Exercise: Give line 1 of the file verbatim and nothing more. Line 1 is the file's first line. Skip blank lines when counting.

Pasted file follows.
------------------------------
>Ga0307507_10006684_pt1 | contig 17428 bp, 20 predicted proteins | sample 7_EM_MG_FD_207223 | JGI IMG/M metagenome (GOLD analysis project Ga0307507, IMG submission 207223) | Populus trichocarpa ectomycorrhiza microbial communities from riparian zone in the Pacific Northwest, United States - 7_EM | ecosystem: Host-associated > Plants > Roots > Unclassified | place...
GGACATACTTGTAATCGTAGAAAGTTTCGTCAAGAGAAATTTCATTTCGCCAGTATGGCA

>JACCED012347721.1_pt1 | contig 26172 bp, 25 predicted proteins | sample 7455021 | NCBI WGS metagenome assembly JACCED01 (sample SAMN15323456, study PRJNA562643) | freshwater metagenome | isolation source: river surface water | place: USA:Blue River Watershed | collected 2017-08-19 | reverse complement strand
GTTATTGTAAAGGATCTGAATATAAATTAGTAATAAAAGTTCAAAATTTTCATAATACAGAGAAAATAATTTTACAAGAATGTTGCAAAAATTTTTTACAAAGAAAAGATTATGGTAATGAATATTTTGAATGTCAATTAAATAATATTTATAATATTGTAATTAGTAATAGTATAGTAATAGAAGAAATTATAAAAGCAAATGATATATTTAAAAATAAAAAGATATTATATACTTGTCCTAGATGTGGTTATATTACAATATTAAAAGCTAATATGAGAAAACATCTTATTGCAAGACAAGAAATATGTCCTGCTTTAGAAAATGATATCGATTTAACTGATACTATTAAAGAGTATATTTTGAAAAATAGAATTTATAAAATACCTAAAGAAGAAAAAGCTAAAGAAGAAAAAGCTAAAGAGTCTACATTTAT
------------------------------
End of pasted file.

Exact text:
>Ga0307507_10006684_pt1 | contig 17428 bp, 20 predicted proteins | sample 7_EM_MG_FD_207223 | JGI IMG/M metagenome (GOLD analysis project Ga0307507, IMG submission 207223) | Populus trichocarpa ectomycorrhiza microbial communities from riparian zone in the Pacific Northwest, United States - 7_EM | ecosystem: Host-associated > Plants > Roots > Unclassified | place...